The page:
Stories about Latin America from April, 2010
The 2010 edition of the Latin American Free Software Installation Festival (FLISOL) took place and was organized simultaneously in 20 countries and 250 cities all across the region.
Amidst protests over budget cuts students of the University of Puerto Rico (UPR) have a found an additional space to express themselves: the Internet.
“You can count on one hand the number of foreign investors who have kept their businesses in Cuba”: Iván's File Cabinet thinks that the Cuban economy is sinking.
On March 10th, unidentified armed police invaded Serra do Padeiro, a Tupinambá indigenous village, and arrested their leader and later his brother. They are still in prison and their detentions have increased the tension in the region.
Paraguay recently celebrated its annual Day of the Journalist on April 26, which is also a dark day for the profession because Santiago Leguizamón was murdered by hitmen in the border town of Pedro Juan Caballero.
Through the Latin American social networks there is a new video spreading like wildfire: it unites three of the most recent viral video sensations in one. Peruvian La Tigresa del Oriente, Wendy Sulca and Ecuadorian Delfin Quishpe virtually united to sing "I'll dance in your lands", a song about Israel. None of them have visited Israel, but that didn't stop them from singing about the beauty of Jerusalem and Tel Aviv.
The Knight Center's Journalism in the Americas blog writes that Honduran journalists have been using bullet-proof vests and their faith in prayer [es] in light of the number of their colleagues that have been murdered in 2010.
The National Institute of Statistics and Census released its quarterly report about unemployment in Ecuador. Some are investigating the causes for the increase in unemployment and how the government plans to address the situation.
Repeating Islands focuses on the Cuban elections here and here, while Generation Y explains why she has adopted “abstention as a form of protest.”
GeeksRoom [es], a technology blog in Spanish, welcomes Ecuadorian blogger and Global Voices author, Milton Ramírez as one of its newest editors.
The relic of the Roman Catholic Saint “Don” Bosco has been making its way around Latin American, and Joselias Sánchez Ramos writes about the stop of the “guest of honor” in Manta, Ecuador [es], which attracted large crowd of the faithful.
Even though government subsidies to Ecuadorian milk producers have increased, the savings are not passed along to consumers, where the price has gone up, notes the blog La Voz de Guamote [es].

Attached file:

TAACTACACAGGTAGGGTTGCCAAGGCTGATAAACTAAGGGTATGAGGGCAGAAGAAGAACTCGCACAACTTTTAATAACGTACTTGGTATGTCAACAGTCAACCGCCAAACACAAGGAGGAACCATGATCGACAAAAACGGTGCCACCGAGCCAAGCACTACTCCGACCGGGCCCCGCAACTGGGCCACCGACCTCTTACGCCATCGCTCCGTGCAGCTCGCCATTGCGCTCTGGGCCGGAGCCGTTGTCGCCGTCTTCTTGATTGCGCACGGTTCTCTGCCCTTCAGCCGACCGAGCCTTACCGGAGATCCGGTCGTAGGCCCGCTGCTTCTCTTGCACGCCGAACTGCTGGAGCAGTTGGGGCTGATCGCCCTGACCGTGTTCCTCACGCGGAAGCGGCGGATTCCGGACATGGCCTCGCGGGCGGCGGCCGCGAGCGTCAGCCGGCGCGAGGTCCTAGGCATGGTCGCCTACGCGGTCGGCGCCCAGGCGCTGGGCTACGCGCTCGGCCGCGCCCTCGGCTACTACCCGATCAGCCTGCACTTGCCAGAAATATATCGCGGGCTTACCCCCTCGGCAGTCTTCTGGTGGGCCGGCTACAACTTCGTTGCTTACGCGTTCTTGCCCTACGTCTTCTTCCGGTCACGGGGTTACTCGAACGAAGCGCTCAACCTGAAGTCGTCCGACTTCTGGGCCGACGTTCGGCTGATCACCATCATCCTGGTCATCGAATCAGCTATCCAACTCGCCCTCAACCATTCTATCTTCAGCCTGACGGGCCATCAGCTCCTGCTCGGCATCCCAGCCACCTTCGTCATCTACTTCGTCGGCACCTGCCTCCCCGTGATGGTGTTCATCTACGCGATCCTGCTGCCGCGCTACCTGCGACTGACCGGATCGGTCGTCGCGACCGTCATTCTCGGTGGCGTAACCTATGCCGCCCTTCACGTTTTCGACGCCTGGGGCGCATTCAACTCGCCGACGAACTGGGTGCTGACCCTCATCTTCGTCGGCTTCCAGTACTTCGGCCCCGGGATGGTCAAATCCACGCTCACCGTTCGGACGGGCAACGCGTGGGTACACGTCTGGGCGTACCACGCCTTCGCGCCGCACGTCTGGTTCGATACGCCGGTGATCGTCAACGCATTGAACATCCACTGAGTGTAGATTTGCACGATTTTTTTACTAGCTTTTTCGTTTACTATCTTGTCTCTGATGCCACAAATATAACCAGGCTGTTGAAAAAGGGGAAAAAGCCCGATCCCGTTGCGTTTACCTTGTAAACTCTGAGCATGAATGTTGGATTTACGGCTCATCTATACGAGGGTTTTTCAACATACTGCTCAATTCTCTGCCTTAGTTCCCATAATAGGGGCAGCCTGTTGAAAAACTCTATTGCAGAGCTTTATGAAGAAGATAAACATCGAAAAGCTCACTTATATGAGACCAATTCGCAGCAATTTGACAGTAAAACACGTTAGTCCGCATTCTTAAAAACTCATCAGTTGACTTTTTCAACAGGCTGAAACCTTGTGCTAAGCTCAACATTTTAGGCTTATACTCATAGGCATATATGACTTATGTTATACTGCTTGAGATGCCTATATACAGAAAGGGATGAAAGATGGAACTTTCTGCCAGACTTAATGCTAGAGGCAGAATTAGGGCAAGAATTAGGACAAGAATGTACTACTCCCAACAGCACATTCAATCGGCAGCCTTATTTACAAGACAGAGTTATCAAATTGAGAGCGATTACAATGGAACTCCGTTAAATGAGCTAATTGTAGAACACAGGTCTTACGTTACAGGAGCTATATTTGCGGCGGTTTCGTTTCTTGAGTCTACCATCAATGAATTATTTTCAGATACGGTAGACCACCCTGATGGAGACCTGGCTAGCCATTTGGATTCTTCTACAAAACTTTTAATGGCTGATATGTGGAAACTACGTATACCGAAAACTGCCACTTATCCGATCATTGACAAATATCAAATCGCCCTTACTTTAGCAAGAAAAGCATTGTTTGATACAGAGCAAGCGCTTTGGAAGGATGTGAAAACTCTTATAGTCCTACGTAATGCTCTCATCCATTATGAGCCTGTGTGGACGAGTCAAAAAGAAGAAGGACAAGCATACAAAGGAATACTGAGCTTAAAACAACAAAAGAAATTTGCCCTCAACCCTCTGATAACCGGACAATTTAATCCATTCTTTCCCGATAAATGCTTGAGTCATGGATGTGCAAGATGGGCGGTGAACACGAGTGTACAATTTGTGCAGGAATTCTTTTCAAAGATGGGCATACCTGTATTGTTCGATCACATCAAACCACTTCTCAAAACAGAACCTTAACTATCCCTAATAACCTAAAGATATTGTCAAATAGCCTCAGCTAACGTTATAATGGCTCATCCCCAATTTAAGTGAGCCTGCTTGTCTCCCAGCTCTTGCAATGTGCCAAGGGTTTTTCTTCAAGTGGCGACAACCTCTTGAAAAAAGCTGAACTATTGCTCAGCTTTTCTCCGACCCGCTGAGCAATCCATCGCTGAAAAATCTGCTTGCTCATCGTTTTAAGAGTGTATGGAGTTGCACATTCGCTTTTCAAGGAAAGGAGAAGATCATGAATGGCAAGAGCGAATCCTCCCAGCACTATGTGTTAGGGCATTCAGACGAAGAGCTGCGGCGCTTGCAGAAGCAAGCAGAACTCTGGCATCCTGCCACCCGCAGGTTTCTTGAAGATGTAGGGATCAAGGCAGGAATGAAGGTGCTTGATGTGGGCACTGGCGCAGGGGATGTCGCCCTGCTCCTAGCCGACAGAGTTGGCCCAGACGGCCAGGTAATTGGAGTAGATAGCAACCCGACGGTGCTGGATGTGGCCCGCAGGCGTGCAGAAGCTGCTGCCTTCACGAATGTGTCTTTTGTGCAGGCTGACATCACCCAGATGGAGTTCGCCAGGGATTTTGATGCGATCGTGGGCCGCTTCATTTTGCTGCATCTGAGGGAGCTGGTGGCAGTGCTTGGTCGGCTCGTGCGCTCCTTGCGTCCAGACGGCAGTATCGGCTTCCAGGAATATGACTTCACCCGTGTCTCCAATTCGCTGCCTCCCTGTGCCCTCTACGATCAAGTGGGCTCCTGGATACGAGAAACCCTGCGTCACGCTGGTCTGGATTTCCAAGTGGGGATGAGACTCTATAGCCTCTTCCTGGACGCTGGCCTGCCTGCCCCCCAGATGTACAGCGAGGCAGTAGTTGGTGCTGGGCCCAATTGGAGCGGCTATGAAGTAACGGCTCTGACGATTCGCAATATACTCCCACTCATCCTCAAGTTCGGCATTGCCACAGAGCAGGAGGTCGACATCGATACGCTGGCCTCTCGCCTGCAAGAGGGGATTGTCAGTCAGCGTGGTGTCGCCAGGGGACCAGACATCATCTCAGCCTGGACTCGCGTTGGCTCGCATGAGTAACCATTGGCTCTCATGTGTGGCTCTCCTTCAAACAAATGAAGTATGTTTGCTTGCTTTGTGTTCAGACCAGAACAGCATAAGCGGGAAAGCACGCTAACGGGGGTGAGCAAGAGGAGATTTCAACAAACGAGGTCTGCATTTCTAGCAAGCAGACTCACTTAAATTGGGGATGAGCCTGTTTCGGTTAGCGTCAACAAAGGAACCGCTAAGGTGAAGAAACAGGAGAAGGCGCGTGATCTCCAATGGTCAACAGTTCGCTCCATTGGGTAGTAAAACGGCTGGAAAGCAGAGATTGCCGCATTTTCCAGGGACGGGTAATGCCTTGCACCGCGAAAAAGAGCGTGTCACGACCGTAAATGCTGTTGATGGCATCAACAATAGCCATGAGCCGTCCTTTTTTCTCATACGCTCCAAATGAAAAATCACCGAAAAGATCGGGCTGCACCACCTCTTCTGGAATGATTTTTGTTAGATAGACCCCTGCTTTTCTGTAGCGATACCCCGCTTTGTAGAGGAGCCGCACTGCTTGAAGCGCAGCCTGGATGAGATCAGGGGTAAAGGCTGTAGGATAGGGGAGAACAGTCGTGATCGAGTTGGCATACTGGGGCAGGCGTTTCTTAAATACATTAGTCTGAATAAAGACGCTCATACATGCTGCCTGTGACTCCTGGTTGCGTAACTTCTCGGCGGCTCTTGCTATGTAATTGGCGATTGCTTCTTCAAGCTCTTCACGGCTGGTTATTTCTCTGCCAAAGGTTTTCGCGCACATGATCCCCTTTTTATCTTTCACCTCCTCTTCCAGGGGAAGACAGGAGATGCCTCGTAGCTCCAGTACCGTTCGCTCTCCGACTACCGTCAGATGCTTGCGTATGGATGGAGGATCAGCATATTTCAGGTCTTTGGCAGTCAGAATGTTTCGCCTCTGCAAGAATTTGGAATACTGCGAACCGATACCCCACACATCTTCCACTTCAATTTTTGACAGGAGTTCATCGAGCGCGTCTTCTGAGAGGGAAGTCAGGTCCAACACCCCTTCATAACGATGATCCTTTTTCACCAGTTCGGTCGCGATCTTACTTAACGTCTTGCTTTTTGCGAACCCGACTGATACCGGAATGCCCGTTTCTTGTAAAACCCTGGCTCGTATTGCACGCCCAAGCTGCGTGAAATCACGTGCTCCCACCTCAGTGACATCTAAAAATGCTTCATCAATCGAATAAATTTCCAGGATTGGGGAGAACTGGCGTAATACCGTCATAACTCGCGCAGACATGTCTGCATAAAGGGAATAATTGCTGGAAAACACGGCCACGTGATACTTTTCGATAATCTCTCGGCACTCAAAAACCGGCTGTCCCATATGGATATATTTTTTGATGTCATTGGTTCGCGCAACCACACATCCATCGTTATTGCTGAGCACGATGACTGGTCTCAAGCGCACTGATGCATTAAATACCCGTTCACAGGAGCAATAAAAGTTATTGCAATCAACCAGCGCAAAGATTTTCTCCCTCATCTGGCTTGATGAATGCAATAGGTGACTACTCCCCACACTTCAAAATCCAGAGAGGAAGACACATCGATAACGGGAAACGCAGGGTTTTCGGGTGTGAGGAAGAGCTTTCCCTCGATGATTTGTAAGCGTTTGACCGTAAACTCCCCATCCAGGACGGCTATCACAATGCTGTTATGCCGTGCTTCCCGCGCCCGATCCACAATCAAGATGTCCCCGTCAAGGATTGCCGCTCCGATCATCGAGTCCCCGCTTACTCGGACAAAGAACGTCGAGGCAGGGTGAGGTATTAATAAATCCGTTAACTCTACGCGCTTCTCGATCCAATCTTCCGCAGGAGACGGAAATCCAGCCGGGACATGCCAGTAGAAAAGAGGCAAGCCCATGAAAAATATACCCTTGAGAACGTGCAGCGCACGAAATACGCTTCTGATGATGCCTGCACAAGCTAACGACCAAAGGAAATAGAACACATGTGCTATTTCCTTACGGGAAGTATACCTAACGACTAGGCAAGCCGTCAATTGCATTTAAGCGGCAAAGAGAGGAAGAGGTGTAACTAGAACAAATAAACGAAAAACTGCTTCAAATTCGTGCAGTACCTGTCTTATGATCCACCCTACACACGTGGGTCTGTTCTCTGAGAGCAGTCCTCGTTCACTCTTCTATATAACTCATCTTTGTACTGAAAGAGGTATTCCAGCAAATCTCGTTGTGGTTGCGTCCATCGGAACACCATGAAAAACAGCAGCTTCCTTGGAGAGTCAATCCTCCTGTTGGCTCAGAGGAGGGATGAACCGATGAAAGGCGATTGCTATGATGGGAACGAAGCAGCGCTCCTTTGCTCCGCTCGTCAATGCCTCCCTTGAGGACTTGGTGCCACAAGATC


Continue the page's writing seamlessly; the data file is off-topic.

Mauricio Valerio posted on his blog El Alumbrado Público [es] about his adventures recovering a mobile phone he left in a taxi in Costa Rica, which was recovered thanks to a GPS application.
Human Rights Cuba says that “Dania Virgen García, independent journalist and member of the group who march in support of the Ladies in White, was detained and taken to the Police Station in Guanabacoa, accused of an arbitrary offense without probable cause.”
Maria Frô republishes [pt] news about a University of Brasília's report uncovering flaws in the electronic voting system: “Let's be aware of this election as they promise unpleasant surprises considering the suspicion of different electoral research institutes.”
The International Court of Justice in the Hague ruled on the conflict between Argentina and Uruguay about the latter's construction of a paper mill on the Uruguay River shared by both countries. Bloggers in Uruguay react to the court's ruling.
“It is true that we broadcast blindly and that we cannot read our readers’ replies or references, but at least we are reporting on the Island in 140 character fragments”: Generation Y says that the Cuban authorities “haven’t noticed that the technologies have turned every citizen into his or her...
The International Court of Justice in the Hague ruled on the conflict between Argentina and Uruguay about the latter's construction of a paper mill on the Uruguay River shared by both countries. Bloggers and Twitter users in Argentina react to the court's ruling.
The citizen media site HablaGuate [es] is currently live streaming the Conference Post Conflict: Social and Economic Challenges in Central America currently being held in Guatemala City.
Remixes: From Hitler, to Chris Crocker and Pinky and the Brain, Colombian fans show their Presidential candidates support by remixing videos to help their campaigns and mock the oposition's candidates.
In Paraguay, where 88% of the population speaks the indigenous language of Guaraní, there were no blogs in this native tongue, until blogger and journalist Mirta Martínez decided to begin writing in Guaraní as a way to promote the use of the language.